The story's end appeared in the newspaper account fifty years later: "She went to the stable and hired a boy with a horse and carriage to carry her to [the Jack's house] in Greenland [New Hampshire] where she now resides, a distance of eight miles, and remained there until her husband returned from sea."

Washington Mourning Picture
Published by Pember & Luzarder, 1800,
 from the Library of Congress
Ona was unlikely to have mourned Washington's passing.

Washington died late in 1799. "They never troubled me any more after he was gone." Ona and her husband raised two or three children in Portsmouth. After being widowed she returned to the house of her Greenland friends, the free black family of John Jacks. In the 1840s, newspapermen found her there, poor and ill but glad to tell her tale.

Ona Judge Staines's story tells us of a network of help in the nation's early years, an Underground Railroad decades before that name or railroads of any kind appeared. Ona absconded on her own but she remained free due to the kindness of many people, among them friends in Philadelphia, ship captain John Bolles, Joseph Whipple who stubbornly refused to act in Washington's behalf, Senator Langdon who alerted her to flee and the Jacks family who took her in when she needed refuge.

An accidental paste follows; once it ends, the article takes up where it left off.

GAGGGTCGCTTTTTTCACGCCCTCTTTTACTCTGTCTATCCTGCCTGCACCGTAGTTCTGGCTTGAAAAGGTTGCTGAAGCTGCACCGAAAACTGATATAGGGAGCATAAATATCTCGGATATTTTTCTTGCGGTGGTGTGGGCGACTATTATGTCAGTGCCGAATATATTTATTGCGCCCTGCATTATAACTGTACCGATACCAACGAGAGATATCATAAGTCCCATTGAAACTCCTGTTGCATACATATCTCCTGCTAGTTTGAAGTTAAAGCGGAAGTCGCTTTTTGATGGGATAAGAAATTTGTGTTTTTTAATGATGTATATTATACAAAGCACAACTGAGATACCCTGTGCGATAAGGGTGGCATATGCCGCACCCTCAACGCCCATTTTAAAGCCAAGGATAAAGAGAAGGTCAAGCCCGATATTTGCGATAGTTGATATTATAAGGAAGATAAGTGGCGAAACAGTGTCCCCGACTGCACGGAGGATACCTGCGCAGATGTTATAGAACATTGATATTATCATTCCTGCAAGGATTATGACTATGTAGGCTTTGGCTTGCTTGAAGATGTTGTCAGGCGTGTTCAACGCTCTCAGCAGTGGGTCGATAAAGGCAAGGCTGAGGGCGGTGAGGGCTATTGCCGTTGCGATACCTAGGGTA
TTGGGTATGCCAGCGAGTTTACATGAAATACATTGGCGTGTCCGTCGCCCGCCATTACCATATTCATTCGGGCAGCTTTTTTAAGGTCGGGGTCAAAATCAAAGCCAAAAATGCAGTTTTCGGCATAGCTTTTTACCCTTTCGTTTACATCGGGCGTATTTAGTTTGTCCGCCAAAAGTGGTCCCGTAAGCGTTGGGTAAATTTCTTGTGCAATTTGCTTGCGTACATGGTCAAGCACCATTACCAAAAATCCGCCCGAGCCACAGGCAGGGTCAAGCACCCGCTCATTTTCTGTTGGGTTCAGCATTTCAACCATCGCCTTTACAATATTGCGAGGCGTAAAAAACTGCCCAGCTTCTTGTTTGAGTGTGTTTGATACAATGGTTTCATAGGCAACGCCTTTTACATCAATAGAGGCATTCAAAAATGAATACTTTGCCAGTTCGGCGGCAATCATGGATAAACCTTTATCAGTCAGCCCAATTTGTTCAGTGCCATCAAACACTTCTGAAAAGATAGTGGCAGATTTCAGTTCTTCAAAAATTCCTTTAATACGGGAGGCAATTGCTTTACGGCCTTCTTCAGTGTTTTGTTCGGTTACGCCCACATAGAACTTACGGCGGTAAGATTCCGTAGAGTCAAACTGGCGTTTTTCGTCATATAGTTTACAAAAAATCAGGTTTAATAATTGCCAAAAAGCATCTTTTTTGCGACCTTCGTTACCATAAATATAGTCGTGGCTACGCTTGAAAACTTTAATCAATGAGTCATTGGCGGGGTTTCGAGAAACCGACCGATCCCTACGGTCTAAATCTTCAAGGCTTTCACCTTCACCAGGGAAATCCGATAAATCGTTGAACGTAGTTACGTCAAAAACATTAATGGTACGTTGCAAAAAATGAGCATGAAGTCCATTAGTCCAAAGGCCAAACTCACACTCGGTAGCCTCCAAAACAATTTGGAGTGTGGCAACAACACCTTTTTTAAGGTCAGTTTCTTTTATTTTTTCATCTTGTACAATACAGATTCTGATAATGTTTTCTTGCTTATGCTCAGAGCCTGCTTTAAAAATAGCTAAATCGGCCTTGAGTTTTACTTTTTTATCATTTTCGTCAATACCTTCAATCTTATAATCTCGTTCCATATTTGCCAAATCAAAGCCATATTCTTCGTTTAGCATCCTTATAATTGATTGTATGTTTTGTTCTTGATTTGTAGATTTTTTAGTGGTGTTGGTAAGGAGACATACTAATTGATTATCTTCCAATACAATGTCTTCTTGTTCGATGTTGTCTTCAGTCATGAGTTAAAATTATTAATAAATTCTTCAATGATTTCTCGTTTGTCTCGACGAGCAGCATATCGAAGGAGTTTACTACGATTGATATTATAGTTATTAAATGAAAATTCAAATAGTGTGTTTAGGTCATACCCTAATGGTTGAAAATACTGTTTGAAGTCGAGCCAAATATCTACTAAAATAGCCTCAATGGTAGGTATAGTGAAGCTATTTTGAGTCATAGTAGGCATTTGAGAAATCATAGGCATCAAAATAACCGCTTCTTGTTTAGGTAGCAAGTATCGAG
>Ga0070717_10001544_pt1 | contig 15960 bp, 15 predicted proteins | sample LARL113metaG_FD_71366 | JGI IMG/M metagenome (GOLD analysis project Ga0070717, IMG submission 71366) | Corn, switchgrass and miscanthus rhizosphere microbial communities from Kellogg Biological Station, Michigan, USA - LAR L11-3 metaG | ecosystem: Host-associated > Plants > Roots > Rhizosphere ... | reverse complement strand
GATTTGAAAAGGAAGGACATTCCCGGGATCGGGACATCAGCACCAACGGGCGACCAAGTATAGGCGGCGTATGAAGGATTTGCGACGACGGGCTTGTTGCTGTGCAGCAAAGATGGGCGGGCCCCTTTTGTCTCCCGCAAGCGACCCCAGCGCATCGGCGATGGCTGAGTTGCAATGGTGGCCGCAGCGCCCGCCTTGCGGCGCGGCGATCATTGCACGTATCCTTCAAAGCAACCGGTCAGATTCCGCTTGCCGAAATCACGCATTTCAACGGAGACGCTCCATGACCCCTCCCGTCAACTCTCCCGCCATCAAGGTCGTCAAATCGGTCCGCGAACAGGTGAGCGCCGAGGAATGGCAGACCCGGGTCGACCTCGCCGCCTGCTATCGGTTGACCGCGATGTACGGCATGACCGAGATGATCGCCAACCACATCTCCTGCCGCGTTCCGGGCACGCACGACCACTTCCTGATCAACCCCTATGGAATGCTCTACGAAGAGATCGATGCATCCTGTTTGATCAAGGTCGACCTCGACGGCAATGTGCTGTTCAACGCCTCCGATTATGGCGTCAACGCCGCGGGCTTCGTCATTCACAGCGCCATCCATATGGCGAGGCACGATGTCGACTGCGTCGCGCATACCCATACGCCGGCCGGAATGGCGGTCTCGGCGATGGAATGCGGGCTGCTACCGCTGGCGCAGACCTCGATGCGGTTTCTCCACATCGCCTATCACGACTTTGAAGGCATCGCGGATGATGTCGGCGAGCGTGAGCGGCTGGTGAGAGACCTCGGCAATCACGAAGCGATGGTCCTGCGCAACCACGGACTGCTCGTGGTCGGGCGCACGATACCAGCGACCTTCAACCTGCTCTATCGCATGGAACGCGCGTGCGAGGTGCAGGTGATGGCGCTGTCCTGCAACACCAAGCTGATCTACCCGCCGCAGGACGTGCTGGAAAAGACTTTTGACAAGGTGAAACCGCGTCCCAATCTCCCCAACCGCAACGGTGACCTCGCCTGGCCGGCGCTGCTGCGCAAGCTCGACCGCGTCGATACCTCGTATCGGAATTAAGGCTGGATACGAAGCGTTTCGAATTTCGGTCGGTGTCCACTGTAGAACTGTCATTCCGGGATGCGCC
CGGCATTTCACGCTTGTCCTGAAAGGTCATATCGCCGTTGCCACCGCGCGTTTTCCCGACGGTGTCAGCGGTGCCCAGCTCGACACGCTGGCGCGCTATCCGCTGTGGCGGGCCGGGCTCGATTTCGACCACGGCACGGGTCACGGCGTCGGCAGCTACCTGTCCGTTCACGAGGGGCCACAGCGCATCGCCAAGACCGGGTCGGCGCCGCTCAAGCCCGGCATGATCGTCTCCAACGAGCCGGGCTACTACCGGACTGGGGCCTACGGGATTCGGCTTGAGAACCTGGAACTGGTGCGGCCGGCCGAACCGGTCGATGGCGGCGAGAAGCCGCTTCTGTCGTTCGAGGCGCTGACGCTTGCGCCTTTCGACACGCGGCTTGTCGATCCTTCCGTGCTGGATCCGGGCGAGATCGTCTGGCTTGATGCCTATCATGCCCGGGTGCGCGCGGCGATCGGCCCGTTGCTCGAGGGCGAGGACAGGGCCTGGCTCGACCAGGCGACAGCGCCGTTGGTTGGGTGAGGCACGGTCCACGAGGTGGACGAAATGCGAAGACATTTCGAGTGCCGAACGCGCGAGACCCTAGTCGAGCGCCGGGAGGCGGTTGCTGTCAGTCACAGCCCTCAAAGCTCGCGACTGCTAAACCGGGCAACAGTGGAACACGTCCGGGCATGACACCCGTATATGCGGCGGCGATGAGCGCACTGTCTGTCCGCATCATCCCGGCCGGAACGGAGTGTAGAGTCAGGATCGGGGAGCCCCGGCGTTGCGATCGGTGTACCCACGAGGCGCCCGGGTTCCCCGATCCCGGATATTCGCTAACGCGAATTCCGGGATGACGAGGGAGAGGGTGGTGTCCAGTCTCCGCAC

What We Can Learn About the Underground Railroad from Ona Judge's Story

Officials often refused to enforce the slavery laws.

Refugees like Ona could live out in the open because authorities did not enforce the laws. New Hampshire was a slave state in the 1790s and her owner had all the clout one could wish for, but officials like Whipple chose not to act. Others like Langdon surreptitiously assisted her. We can only guess their motives, but Whipple suggested that "popular opinion" in the town threatened civil disorder if Ona was arrested.

Block # 1
Portsmouth Star for Ona Judge
12" Block

 Refer to your favorite block for shading ideas.

A -  Cut 1 square 4-1/2"
B - Cut squares 5-1/4"  x 5-1/4" (4 in all) and cut each  into 4 triangles with 2 diagonal cuts. You'll need 2 light squares for 8 triangles; 1 dark for 4 triangles and 1 medium for 4 triangles.